What is a ‘criminal use of a communications facility’ charge?

by | Apr 29, 2015 | Internet Crimes

If you’ve been charged with a crime under Pennsylvania law, you could face an additional charge if the crime you’re accused of involved a computer, smartphone or tablet. The charge is called “criminal use of a communications facility,” and a prosecutor can add it to any of a wide variety of criminal offenses, including:

  • Fraud, identity theft or scams
  • Embezzlement
  • Harassment, meaning anything from sexual harassment to cyberbullying or underage sexting
  • Child pornography
  • Purchase or distribution of controlled substances

If it’s possible to commit an offense without using a computer, chances are a “criminal use of a communications facility” charge could be added if you used one.

Is there any chance to avoid extra penalties just because a computer was used?

Because it isn’t the primary charge, there’s a good chance the damage from a “criminal use charge” can be limited by a knowledgeable defense lawyer. Attorney Joseph Lesniak served as a prosecutor for the Delaware County District Attorney’s Office for over nine years, where he spent a substantial amount of time focusing on computer-related crimes. He knows how to make these cases — and he knows how to break them.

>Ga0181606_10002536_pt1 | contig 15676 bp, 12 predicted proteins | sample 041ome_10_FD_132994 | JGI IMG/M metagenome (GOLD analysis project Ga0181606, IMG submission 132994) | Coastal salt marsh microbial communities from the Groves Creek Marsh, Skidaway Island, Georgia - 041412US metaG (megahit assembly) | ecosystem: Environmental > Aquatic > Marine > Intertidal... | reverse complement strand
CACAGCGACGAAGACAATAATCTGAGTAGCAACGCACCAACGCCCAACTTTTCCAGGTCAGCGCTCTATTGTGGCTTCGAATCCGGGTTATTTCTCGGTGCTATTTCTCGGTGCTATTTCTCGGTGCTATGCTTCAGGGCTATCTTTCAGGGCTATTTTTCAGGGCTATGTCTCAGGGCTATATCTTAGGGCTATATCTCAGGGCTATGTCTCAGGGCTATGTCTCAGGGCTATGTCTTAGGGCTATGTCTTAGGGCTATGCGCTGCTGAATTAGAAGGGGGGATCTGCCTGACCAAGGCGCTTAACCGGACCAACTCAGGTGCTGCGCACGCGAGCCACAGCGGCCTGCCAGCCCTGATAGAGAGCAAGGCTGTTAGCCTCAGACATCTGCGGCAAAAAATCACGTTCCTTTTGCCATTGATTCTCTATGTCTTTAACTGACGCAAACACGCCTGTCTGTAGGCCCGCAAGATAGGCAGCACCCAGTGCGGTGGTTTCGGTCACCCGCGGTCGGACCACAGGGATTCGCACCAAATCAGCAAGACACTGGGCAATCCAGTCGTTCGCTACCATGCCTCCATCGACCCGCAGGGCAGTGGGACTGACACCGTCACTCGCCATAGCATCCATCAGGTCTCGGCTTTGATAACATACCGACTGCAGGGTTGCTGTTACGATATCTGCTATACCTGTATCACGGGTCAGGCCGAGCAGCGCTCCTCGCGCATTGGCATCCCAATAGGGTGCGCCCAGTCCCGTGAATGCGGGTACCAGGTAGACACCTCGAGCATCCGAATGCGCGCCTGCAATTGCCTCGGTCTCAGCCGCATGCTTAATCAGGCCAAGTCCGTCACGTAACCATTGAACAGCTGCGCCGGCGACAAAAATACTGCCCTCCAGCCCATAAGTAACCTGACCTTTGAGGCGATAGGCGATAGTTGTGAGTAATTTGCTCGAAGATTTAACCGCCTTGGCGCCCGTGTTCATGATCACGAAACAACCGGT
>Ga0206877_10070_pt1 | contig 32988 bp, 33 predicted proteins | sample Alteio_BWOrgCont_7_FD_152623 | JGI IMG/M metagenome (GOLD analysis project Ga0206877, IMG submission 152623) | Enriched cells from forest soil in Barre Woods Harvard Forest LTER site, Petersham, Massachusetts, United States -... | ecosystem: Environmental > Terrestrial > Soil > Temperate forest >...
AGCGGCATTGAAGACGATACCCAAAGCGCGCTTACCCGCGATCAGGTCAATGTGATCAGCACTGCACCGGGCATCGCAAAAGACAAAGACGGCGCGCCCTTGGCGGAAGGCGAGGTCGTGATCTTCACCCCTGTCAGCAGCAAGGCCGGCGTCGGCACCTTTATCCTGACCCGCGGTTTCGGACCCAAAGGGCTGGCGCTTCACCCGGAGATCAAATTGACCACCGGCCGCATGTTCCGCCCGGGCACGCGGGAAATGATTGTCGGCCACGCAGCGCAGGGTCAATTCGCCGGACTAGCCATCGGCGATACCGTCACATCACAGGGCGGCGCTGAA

Attorney Lesniak has detailed knowledge about how computer crimes are investigated and prosecuted, including how to obtain and understand computer forensics reports, how to check whether prosecution evidence is authentic, and where there might be breaks in the chain of evidence. While he was with the DA’s office, in fact, he was responsible for training other prosecutors on handling these cases.

As technology continues to change, the law sometimes has a hard time keeping up. As we’ve discussed before, the law on underage sexting (transmitting sexually suggestive images via phone or Internet) is still evolving. That means some prosecutors want to charge teens in consensual relationships with child pornography — and add a criminal use of a communications facility charge on top. This is one example of how certain behaviors are considered criminal by some, but not by others. In such a situation, a conviction could be deeply unjust.

Joseph Lesniak is committed to helping people get unjust or unnecessary charges dismissed. If prosecutors won’t budge, he will fight to minimize the penalties and long-term damage to your reputation. If you’re facing criminal use charges, don’t let a bad situation get even worse. We welcome your call or email.